Ms Harman: This is a growing issue. Commanders are required to manage their personnel in a flexible manner to ensure that family responsibilities as well as military duties can be discharged. As well as supporting the responsibilities of married service couples, it is important to support their families. I pay tribute to the three service families' federations-Julie McCarthy of the Army Families Federation, Kim Richardson of the Naval Families Federation and Dawn McCafferty of the RAF Families Federation. They work closely with the Ministry of Defence and with us, and they do a magnificent job.
James Duddridge (Rochford and Southend, East) (Con): A 20-year-old British soldier is about to be posted back to Afghanistan. He has a wife and children, and the wife happens to be a foreign national. Because the soldier is 20 and not 21, he does not have the security of knowing that his wife and children can come to the United Kingdom. Is that right?
The Parliamentary Secretary, Government Equalities Office (Michael Jabez Foster): My right hon. and learned Friend the Minister for Women and Equality has no direct discussions with the Secretary of State for Health on levels of race inequality, as responsibility for race inequality lies with the Secretary of State for Communities and Local Government. His Department, however, works with key delivery Departments, including the Department of Health, to support them and challenge them to promote race equality. The Government Equalities Office tackles discrimination in a series of different ways, improving advice and promoting awareness of their rights among employees.
Keith Vaz: May I ask the Under-Secretary or the Minister for Women and Equality to have those discussions? May I also declare my interest as a diabetes sufferer? The south Asian community is six times more likely than the mainstream community to suffer from diabetes. The discussions are important, because they are the only way in which we shall be able to deal with racial inequality in our health service.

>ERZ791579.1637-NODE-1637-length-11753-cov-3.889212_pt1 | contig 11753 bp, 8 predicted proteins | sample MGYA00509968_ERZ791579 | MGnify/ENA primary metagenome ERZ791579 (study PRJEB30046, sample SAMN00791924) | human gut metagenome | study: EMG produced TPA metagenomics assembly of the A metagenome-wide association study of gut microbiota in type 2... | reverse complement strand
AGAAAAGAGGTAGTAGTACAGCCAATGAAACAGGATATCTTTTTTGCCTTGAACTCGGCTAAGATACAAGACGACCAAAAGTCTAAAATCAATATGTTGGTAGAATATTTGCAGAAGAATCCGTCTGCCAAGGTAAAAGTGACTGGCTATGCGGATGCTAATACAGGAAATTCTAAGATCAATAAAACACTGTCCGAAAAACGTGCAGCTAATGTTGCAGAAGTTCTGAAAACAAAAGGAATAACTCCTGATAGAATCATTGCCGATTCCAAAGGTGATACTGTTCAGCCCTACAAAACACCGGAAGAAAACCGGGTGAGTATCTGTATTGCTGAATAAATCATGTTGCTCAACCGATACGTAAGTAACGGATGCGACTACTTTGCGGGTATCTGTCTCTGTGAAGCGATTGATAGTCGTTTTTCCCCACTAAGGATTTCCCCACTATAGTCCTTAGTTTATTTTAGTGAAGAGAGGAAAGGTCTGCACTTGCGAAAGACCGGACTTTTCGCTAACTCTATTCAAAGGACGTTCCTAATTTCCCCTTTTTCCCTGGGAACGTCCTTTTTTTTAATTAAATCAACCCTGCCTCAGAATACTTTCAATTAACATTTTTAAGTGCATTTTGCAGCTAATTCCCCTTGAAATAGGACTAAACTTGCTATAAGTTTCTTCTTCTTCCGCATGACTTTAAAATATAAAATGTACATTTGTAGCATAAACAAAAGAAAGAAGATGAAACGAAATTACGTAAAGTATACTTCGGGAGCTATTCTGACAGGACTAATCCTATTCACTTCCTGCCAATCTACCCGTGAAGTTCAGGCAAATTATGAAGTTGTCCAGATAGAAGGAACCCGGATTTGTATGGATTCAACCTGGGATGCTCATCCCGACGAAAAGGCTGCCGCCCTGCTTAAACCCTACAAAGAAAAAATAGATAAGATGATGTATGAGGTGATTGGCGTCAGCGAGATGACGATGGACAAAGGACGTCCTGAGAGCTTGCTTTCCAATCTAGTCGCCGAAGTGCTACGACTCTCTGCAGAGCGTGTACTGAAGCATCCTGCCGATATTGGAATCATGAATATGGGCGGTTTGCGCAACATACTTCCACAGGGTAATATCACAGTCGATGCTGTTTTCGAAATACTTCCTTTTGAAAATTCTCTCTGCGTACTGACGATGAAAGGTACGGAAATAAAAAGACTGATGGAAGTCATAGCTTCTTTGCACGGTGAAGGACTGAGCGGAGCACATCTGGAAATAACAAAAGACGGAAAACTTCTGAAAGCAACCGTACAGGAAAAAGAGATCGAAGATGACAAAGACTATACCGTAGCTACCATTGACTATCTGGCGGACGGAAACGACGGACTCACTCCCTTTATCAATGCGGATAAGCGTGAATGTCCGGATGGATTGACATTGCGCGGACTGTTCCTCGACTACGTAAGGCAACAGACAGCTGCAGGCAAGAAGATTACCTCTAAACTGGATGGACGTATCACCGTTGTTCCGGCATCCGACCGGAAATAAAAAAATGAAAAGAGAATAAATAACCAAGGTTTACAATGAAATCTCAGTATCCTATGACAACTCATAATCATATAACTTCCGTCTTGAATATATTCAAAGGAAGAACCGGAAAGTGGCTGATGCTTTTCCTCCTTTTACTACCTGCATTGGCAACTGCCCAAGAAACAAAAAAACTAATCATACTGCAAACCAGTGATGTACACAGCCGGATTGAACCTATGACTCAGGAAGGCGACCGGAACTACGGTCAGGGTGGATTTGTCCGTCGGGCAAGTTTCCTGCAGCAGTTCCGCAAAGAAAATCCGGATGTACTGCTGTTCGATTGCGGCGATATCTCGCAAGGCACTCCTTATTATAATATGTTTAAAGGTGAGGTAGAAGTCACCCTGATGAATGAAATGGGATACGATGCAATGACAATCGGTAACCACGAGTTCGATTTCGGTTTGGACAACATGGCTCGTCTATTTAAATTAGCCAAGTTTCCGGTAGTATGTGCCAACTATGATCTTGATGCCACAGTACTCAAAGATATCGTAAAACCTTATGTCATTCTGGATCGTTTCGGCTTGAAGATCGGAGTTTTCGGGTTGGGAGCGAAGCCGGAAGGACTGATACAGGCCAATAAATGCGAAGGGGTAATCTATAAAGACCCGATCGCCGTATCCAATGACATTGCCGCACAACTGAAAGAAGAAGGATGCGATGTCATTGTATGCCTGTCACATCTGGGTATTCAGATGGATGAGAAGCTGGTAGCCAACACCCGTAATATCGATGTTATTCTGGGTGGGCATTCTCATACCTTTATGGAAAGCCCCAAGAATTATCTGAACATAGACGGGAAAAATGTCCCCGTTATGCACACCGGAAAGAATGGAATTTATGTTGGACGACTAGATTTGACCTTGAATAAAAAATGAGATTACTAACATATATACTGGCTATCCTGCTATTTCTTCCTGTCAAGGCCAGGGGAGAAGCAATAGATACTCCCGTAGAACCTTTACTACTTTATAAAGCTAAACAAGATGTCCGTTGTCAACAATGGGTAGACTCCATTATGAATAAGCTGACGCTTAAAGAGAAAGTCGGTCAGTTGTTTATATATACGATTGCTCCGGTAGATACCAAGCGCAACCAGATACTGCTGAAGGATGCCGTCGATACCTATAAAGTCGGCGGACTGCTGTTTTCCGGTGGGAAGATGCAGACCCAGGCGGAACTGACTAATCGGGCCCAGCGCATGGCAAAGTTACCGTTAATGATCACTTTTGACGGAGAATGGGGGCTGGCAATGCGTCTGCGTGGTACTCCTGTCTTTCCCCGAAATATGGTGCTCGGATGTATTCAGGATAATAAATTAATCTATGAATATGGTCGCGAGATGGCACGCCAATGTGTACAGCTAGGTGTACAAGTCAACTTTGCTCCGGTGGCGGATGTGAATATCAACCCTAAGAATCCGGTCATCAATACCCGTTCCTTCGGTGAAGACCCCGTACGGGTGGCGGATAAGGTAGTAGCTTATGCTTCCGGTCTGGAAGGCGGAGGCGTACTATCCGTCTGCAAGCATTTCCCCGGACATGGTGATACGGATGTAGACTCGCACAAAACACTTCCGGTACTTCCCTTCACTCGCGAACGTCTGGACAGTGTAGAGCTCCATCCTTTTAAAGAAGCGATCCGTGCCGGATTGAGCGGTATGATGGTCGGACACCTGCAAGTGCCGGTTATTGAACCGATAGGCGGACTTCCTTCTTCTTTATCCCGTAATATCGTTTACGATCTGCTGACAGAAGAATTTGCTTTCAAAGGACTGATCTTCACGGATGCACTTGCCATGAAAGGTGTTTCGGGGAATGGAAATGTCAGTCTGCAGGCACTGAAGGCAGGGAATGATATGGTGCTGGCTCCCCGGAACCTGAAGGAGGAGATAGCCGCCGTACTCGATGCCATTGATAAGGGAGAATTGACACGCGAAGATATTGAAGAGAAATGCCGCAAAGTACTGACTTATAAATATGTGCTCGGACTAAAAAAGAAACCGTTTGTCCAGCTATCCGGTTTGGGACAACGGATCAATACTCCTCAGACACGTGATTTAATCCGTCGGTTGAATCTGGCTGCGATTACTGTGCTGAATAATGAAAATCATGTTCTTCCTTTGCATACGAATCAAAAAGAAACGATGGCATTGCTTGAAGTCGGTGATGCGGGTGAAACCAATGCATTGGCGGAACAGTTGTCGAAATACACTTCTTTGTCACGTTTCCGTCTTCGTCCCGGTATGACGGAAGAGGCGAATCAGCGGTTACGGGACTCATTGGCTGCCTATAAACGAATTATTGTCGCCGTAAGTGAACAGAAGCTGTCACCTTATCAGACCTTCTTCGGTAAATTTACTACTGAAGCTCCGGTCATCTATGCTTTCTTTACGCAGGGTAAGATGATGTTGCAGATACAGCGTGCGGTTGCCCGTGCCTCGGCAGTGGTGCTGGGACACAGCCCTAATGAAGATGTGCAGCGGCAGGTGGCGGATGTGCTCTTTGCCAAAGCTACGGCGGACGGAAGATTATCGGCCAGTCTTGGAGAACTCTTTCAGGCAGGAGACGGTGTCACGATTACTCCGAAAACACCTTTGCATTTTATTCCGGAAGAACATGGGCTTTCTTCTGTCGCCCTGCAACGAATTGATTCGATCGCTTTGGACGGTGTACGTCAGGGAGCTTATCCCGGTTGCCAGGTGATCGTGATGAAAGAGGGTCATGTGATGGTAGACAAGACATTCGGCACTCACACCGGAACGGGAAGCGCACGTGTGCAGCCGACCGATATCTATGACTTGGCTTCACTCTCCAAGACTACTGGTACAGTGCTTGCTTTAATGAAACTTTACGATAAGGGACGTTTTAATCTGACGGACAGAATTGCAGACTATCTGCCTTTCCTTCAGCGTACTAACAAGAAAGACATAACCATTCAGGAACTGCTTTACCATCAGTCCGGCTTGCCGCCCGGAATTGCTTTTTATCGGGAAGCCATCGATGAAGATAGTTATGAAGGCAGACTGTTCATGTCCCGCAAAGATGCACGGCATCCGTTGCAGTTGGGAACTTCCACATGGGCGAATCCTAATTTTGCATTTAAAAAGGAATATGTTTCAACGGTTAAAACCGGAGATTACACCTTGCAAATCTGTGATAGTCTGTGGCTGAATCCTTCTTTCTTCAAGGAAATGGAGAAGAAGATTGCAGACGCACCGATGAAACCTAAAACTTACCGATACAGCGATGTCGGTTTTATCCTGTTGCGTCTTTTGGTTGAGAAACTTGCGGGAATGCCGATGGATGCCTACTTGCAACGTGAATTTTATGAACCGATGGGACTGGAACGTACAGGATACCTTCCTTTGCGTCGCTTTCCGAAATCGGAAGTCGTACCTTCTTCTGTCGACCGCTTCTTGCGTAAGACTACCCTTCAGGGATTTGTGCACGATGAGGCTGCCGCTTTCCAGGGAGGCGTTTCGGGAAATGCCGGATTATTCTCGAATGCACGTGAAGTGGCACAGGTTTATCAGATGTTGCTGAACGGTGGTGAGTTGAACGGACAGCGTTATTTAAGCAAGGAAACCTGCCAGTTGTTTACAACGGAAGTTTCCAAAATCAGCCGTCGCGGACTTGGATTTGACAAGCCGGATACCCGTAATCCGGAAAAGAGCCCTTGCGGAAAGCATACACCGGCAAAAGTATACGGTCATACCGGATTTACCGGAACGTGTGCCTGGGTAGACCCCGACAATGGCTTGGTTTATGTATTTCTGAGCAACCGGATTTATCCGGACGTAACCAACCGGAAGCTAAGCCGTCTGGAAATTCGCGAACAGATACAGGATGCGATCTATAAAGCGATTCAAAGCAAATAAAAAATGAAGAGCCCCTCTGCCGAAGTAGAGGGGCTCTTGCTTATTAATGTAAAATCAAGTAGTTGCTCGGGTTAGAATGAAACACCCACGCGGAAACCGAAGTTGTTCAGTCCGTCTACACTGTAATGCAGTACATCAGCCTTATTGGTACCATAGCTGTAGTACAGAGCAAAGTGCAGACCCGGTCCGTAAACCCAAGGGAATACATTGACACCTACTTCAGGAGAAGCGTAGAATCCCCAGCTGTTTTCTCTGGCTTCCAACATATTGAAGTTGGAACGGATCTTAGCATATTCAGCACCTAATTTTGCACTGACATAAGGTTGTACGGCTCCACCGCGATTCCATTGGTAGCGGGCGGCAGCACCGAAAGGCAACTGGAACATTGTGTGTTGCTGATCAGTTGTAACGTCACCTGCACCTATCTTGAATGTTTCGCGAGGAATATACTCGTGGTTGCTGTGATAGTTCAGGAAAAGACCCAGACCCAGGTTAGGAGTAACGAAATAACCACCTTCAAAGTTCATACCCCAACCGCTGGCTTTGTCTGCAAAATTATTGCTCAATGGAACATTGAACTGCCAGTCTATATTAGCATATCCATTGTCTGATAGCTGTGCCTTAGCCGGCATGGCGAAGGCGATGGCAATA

Michael Jabez Foster: My right hon. and learned Friend the Minister is well known to be a champion of equalities in this context. My right hon. Friend will be aware that the national health service constitution, published this year, puts equality at the heart of the NHS. However, he has raised an important issue, and I know that my colleagues in the Government Equalities Office will wish to continue to discuss it with the Department of Health.
The Solicitor-General (Vera Baird): The "Women in Power: Milestones" fact sheet was produced in January 2008 by the Government Equalities Office to mark the 80th anniversary of women's gaining the franchise in 1918 and the 90th anniversary of the Equal Franchise Act 1928. The fact sheet was cleared through internal channels and officials only, not by Ministers. [Hon. Members: "Ah!"] It is true, though.
We shall be publishing an updated fact sheet shortly, but there will be a new one today which will interest the hon. Gentleman. It is about black, Asian and ethnic-minority women in public life, because we are now in black history month.
Mr. Hollobone: -and the longest-serving Prime Minister of the 20th century, and one of this country's greatest ever Prime Ministers, would the Solicitor-General like to apologise to the House for the fact that her name was omitted from the fact sheet that her Department published?
The Solicitor-General: It is a pity that she was missed out. I am prepared to go that far but not much further, since she did not do a great deal to advance the cause of women. I really do not think that the hon. Gentleman has a political point. [Interruption.] I have made it very clear that the fact sheet did not come to Ministers. If Members would listen instead of just shouting, they would realise that there is no political point here. The first woman Speaker was a Labour Member, and I am afraid that she was missed out, too. So it really is not about politics, and the hon. Gentleman is barking up the wrong tree.
8. John Barrett (Edinburgh, West) (LD): What research the Equality and Human Rights Commission has undertaken to assess the effect of the recession on the level of funding available for the support of disabled people. 
The Parliamentary Secretary, Government Equalities Office (Michael Jabez Foster): In June, the Equality and Human Rights Commission, the Department for Work and Pensions and the Government Equalities Office jointly published research that examined the impact of the recession on disability, age, gender and ethnic minorities. The report found that over the 12 months since its publication, the employment rate for disabled people fell slightly, from 48 per cent. to 47.7 per cent., which was less than the fall from 74.7 per cent. to 73.5 per cent. in the overall population.
John Barrett: One of the effects of the recession is rising unemployment. As we-hopefully-begin to emerge from the recession, what action can be taken to ensure that disabled people are not left at the back of the queue for jobs?